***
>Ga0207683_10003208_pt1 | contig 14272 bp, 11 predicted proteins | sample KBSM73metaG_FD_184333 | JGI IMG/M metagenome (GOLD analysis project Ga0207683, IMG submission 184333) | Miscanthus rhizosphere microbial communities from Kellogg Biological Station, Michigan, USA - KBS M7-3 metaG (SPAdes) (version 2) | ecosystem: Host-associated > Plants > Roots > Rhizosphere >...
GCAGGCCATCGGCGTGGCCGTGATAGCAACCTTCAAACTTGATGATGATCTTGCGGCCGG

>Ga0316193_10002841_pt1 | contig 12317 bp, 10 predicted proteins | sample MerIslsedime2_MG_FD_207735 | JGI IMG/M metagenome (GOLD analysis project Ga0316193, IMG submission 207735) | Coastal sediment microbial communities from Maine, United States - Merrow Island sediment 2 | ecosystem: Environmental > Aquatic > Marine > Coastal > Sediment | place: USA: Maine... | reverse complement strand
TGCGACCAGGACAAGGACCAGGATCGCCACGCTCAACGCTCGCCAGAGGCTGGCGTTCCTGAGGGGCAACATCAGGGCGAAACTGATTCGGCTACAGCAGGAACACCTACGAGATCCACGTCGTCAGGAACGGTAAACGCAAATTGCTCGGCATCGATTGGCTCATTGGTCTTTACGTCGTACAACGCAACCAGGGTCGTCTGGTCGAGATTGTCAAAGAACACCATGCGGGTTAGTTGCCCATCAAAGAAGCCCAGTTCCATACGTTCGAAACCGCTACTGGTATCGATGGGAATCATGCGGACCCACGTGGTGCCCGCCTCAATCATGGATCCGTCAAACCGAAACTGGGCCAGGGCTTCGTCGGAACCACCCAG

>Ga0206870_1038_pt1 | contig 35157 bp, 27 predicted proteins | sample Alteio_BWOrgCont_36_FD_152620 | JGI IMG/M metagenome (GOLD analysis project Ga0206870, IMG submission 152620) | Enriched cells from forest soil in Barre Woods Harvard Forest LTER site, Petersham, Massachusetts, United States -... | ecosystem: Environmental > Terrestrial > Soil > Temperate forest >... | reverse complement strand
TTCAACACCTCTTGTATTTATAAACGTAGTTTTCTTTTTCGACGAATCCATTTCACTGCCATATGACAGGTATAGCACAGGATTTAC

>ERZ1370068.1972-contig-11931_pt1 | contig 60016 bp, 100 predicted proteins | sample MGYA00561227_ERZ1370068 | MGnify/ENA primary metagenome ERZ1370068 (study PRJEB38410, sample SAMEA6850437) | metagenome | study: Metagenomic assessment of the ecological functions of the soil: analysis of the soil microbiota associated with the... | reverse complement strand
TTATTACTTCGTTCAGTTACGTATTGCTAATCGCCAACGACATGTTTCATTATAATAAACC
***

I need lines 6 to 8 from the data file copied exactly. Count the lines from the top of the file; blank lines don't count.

TTCAACACCTCTTGTATTTATAAACGTAGTTTTCTTTTTCGACGAATCCATTTCACTGCCATATGACAGGTATAGCACAGGATTTAC

>ERZ1370068.1972-contig-11931_pt1 | contig 60016 bp, 100 predicted proteins | sample MGYA00561227_ERZ1370068 | MGnify/ENA primary metagenome ERZ1370068 (study PRJEB38410, sample SAMEA6850437) | metagenome | study: Metagenomic assessment of the ecological functions of the soil: analysis of the soil microbiota associated with the... | reverse complement strand
TTATTACTTCGTTCAGTTACGTATTGCTAATCGCCAACGACATGTTTCATTATAATAAACC